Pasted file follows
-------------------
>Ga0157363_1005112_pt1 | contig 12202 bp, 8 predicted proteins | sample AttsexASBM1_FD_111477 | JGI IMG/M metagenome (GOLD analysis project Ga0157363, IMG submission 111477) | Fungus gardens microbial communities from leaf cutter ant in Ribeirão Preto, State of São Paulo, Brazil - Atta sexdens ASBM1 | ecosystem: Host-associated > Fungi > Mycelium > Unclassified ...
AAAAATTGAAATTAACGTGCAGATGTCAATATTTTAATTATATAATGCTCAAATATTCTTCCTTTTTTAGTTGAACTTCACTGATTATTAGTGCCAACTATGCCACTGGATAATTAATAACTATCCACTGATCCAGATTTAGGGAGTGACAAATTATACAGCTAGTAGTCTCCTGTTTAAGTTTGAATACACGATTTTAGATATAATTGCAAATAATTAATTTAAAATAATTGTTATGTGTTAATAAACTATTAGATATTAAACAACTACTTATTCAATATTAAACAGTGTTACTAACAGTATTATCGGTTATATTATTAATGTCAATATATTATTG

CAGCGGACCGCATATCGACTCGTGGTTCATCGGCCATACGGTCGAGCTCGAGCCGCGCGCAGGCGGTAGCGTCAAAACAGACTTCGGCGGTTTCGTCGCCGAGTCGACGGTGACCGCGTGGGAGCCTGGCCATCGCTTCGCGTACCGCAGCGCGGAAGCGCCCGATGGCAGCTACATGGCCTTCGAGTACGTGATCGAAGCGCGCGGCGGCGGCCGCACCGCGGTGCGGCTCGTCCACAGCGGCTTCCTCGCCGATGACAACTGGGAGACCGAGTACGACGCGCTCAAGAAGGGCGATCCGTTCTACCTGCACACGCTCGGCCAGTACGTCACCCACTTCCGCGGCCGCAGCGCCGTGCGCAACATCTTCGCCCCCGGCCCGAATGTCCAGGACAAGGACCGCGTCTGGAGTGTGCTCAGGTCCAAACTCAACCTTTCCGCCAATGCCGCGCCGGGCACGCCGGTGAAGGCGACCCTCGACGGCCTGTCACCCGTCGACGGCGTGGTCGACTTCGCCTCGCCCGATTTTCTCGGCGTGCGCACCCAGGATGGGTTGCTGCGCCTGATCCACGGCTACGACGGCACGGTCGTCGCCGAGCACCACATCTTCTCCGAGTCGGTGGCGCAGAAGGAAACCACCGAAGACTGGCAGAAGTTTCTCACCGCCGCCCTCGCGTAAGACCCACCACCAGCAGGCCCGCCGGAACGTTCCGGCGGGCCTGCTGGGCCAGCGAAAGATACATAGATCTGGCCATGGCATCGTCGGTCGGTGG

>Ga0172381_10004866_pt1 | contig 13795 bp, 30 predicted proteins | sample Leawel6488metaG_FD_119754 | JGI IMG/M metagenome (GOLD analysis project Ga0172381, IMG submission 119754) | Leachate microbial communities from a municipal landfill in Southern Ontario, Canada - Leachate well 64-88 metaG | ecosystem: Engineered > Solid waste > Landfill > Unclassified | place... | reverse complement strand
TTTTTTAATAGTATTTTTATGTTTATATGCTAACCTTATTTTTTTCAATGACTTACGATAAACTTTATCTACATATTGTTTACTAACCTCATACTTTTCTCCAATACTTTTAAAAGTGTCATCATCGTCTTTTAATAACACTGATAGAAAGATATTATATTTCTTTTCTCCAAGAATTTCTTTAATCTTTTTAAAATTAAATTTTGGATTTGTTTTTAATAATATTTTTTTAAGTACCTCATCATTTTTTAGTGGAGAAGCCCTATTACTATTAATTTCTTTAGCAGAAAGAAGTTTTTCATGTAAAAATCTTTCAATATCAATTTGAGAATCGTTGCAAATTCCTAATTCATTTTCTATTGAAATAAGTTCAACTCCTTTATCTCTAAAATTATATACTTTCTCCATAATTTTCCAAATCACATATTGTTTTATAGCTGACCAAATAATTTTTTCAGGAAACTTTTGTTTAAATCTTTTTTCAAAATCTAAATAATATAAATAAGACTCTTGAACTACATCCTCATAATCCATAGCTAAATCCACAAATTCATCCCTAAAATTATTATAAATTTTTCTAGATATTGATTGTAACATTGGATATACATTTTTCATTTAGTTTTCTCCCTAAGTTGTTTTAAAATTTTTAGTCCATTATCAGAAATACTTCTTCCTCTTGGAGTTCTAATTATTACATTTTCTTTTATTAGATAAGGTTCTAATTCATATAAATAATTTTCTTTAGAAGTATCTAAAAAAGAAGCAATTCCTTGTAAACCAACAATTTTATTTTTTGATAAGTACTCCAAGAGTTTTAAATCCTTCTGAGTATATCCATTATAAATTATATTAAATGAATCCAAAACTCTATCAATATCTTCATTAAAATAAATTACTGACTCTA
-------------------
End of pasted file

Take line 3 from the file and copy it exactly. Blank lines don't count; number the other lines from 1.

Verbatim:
CAGCGGACCGCATATCGACTCGTGGTTCATCGGCCATACGGTCGAGCTCGAGCCGCGCGCAGGCGGTAGCGTCAAAACAGACTTCGGCGGTTTCGTCGCCGAGTCGACGGTGACCGCGTGGGAGCCTGGCCATCGCTTCGCGTACCGCAGCGCGGAAGCGCCCGATGGCAGCTACATGGCCTTCGAGTACGTGATCGAAGCGCGCGGCGGCGGCCGCACCGCGGTGCGGCTCGTCCACAGCGGCTTCCTCGCCGATGACAACTGGGAGACCGAGTACGACGCGCTCAAGAAGGGCGATCCGTTCTACCTGCACACGCTCGGCCAGTACGTCACCCACTTCCGCGGCCGCAGCGCCGTGCGCAACATCTTCGCCCCCGGCCCGAATGTCCAGGACAAGGACCGCGTCTGGAGTGTGCTCAGGTCCAAACTCAACCTTTCCGCCAATGCCGCGCCGGGCACGCCGGTGAAGGCGACCCTCGACGGCCTGTCACCCGTCGACGGCGTGGTCGACTTCGCCTCGCCCGATTTTCTCGGCGTGCGCACCCAGGATGGGTTGCTGCGCCTGATCCACGGCTACGACGGCACGGTCGTCGCCGAGCACCACATCTTCTCCGAGTCGGTGGCGCAGAAGGAAACCACCGAAGACTGGCAGAAGTTTCTCACCGCCGCCCTCGCGTAAGACCCACCACCAGCAGGCCCGCCGGAACGTTCCGGCGGGCCTGCTGGGCCAGCGAAAGATACATAGATCTGGCCATGGCATCGTCGGTCGGTGG